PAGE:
C, calcium, magnesium, potassium, and iron.
In this Article
- What other names is Basil known by?
- What is Basil?
- How does Basil work?
- Are there safety concerns?
- Are there any interactions with medications?
- Dosing considerations for Basil.
Basil is POSSIBLY SAFE for adults when taken by mouth as a medicine, short-term. In some people basil can cause low blood sugar.
The above-ground parts of basil and basil oil are POSSIBLY UNSAFE when taken by mouth as a medicine, long-term. These contain estragole, a chemical that might increase the risk of getting liver cancer.
Special Precautions & Warnings:Pregnancy and breast-feeding: Basil is LIKELY SAFE for pregnant and breast-feeding women in food amounts. But larger medicinal amounts are POSSIBLY UNSAFE. Basil contains a chemical, estragole, which has caused liver cancer in laboratory mice.
Children: Basil is LIKELY SAFE for children in food amounts. But larger medicinal amounts are POSSIBLY UNSAFE. Basil contains a chemical, estragole, which has caused liver cancer in laboratory mice.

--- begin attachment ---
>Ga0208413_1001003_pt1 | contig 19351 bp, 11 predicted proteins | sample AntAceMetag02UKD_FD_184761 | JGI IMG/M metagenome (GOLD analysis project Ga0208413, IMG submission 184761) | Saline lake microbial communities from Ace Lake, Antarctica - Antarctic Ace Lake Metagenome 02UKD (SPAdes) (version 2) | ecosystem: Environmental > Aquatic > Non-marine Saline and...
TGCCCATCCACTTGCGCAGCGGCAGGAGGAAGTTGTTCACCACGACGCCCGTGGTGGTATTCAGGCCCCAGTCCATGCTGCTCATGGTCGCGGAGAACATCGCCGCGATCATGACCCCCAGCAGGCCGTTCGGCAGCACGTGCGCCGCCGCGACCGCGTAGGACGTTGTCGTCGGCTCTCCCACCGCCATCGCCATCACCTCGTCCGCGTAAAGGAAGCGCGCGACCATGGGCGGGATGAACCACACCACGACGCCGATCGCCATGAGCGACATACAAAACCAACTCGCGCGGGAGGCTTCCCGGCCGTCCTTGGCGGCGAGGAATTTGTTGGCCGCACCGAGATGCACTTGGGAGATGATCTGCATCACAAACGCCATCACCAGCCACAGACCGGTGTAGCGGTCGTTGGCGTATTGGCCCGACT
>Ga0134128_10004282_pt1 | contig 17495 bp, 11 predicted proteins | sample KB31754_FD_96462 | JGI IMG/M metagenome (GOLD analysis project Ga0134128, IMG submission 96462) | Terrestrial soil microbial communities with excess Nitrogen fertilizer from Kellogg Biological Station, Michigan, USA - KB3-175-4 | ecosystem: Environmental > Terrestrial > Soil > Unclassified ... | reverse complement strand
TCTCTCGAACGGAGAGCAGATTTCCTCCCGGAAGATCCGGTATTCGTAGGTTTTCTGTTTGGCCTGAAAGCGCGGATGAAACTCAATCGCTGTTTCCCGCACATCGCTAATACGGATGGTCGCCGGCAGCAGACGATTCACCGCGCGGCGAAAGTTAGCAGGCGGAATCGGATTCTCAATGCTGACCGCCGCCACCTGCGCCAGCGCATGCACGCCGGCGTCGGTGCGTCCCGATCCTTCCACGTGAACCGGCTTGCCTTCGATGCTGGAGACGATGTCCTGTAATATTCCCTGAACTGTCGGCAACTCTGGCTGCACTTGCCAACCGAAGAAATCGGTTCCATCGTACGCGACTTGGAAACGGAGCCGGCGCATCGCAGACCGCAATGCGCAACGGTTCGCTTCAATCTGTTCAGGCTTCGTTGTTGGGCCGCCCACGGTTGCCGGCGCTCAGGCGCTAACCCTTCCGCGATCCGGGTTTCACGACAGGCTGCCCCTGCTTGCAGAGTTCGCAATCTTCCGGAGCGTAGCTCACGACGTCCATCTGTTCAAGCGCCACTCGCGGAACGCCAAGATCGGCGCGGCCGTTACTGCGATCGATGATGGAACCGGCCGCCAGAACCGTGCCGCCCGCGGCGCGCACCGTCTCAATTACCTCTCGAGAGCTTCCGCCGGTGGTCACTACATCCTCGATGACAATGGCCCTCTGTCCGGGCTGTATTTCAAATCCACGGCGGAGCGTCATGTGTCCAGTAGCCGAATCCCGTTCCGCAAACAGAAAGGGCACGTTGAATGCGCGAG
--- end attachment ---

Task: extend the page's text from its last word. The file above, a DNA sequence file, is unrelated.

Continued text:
Bleeding disorders: Basil oils and extracts might slow blood clotting and increase bleeding. In theory, basil oils and extracts might make bleeding disorders worse.
Low blood pressure: Basil extracts might lower blood pressure. In theory, taking basil extracts might make blood pressure become too low in people with low blood pressure.
Surgery: Basil oils and extracts might slow blood clotting. In theory, basil oils or extracts might increase the risk for bleeding during surgical procedures. Stop using basil at least 2 weeks before a scheduled surgery.
Report Problems to the Food and Drug Administration
You are encouraged to report negative side effects of prescription drugs to the FDA. Visit the FDA MedWatch website or call 1-800-FDA-1088.
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